Powered by Blogger.

Compulsive Doodler, intervention anyone?

Before Needlework came into my life, you could find little scraps of paper with doodles everywhere.  The telephone area was particularly bad, (remember when you couldn't go anywhere with your phone, you just sat in one spot close to the phone outlet?). 

Curlicues, triangles, eyes, (I loved to doodle eyes, I think there is some sort of psychological interpretation here), perspective,  imaginary houses, windows, you get it... 
 Then Needlework came into my life.  The doodling didn't stop, it just moved onto canvas.  I have 2 drawers FULL of doodles. I hang onto them because many of them eventually find their way into one of my designs.  I was cleaning up this morning so here are the doodles of this past month or so, making their way into the doodle drawer.

 Do you doodle?  On paper? On canvas?


Philip "Wild Hat" Treacy - a genius for the head

You don't have to like them, you may even think they are crazy and wouldn't be caught dead wearing one, but Philip Treacy's hats are incredible. He is a genius for the head.  An Irish born designer who recently got much attention for his hats worn at the Royal wedding, Treacy has the ability to turn one's head into a fairyland, a space station, a fireworks display. 

Not much to say, just take a look yourself!

I think if you dare wear one, you will think you are pretty special on that particular day.


WINNER! and other stuff

I'm delighted to announce that the winner of our first Free Design Thread Set is:  Follower Teresa!

Congratulations Teresa S!  

You will be receiving the fibers to stitch my design "My Grandparents" just as soon as you contact us.  (Please email:ornawillis@gmail.com

If you are not Teresa, don't despair!  We will have more fiber set give aways with each new design!

I spent this past weekend with the ladies from the New Jersey Needle Artists ANG Chapter and what a delightful time I had! It's just perfect when you go off to work but really you are having fun, fun, fun!  (Shhhhh...  don't tell them or my DH)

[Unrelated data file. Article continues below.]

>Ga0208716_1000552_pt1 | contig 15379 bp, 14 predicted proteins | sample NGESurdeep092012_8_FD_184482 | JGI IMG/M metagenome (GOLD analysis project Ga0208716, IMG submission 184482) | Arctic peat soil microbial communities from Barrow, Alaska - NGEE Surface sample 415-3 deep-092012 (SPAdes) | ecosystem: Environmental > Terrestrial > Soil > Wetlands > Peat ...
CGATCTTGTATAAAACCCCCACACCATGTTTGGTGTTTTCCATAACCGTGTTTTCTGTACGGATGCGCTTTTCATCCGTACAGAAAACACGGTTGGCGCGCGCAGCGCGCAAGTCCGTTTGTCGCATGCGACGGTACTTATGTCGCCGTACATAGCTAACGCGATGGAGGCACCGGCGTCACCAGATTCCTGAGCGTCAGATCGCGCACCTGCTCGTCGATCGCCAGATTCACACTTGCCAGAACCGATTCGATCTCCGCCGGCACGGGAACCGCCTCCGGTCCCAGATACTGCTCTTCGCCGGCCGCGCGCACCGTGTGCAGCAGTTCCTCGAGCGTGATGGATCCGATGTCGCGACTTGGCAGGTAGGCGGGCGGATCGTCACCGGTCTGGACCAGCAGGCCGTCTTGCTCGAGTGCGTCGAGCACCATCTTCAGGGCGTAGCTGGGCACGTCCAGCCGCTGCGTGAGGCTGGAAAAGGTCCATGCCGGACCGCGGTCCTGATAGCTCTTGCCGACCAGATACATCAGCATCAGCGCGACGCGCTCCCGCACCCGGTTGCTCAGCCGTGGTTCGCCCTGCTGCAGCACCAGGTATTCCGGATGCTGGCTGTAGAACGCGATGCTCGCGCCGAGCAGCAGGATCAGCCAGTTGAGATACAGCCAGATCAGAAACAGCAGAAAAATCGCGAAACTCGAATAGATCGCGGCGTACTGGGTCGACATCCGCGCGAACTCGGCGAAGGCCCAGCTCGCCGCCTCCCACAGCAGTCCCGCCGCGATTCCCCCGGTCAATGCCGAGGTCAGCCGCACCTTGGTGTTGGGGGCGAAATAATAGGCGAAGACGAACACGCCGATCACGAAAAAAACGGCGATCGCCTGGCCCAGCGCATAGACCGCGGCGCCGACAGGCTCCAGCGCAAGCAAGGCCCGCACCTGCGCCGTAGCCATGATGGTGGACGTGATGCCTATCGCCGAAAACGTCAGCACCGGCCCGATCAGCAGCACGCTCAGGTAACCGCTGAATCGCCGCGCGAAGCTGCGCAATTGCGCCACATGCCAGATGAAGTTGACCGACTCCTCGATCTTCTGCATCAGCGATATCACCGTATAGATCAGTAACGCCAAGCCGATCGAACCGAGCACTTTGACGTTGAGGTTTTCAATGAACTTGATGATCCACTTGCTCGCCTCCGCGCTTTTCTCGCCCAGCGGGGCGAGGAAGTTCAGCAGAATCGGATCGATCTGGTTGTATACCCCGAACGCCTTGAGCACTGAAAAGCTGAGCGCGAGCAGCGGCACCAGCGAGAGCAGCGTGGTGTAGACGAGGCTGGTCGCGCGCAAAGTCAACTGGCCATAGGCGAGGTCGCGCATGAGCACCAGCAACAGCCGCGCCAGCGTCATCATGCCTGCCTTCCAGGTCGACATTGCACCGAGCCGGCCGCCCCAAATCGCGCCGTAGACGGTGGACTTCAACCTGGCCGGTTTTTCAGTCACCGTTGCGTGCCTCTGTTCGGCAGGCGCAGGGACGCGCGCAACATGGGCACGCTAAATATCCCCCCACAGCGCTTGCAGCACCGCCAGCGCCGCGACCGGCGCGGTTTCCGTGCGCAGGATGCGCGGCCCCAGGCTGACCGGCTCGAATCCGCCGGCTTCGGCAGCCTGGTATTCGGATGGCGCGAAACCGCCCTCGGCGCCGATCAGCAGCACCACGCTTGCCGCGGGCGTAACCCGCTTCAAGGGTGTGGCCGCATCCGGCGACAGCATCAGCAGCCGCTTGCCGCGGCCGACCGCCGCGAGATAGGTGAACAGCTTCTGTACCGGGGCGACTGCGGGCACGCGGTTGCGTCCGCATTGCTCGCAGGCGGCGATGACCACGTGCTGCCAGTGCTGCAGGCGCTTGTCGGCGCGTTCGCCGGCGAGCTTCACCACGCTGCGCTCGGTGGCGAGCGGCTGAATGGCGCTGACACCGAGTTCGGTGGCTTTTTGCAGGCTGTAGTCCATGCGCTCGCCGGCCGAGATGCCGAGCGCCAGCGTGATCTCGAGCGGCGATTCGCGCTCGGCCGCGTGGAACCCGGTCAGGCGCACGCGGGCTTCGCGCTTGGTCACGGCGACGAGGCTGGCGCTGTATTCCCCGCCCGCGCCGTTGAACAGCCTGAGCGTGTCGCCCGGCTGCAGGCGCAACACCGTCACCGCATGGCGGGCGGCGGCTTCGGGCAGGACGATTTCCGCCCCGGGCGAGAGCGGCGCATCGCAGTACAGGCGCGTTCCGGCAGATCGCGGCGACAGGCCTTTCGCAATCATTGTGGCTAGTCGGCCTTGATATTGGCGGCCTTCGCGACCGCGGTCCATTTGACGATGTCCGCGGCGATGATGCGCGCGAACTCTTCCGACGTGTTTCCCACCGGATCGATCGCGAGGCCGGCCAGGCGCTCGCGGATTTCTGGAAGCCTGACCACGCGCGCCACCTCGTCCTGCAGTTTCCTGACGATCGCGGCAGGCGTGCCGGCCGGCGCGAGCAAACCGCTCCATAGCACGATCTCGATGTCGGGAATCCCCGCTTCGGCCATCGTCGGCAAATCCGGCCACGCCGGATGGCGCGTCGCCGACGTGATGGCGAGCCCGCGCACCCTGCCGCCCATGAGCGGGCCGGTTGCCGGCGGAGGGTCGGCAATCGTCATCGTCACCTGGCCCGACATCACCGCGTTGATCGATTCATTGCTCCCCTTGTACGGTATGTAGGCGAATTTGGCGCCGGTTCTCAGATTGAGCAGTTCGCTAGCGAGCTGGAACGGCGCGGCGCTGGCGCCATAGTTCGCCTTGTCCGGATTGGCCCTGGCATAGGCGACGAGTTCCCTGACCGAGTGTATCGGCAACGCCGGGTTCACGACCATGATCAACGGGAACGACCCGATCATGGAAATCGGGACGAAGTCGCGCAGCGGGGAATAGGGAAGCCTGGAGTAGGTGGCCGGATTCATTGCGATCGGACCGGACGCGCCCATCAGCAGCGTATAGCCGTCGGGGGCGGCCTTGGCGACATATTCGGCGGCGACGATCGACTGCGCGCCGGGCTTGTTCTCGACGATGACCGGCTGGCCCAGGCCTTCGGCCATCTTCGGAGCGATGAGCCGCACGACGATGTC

Busy working on the Kreinik Cuff
We worked on Grace the first day.  Rosie hosted the day at her home, (thank you, Rosie).  We stitched, ate and drank (plenty of cold soft drinks in the fridge) and not a drop on our canvases!  Time went by so fast, and it was 4:30 in no time.  I was about 60 miles away from Brooklyn, so what did I do? Got in the car and drove to see little Nomi.  Had I decided to swim to their place it would have been faster! If you are the Mayor of New York and you happen to be reading this post, kindly find a way to broaden the Lincoln and Holland Tunnels, PLEASE!  Two hours later I arrived to see Nomi and her wonderful parents.  Some squeezes, some kisses, some talking to a baby who couldn't really care less and some Thai food, and back I went.  The way back was very smooth and fast!
This historic Brick Academy was the site of our second day class

Day two with the ladies was held in a wonderful historic building, The Brick Academy.  Speaking of historic, the group chose to stitch my Kreinik Cuff which is from way back in my stitching history.  This piece was kitted by Kreinik in a neat purple snap box with sumptuous silks and metallics.  Kreinik had stopped manufacturing the kits but dear Doug Kreinik agreed to put together some new kits for me and for the class. My new friends from class we all decided to rendezvous wearing our cuffs to the opening banquet at ANG Seminar Philadelphia!  YES!

Kreinik Cuff in Gold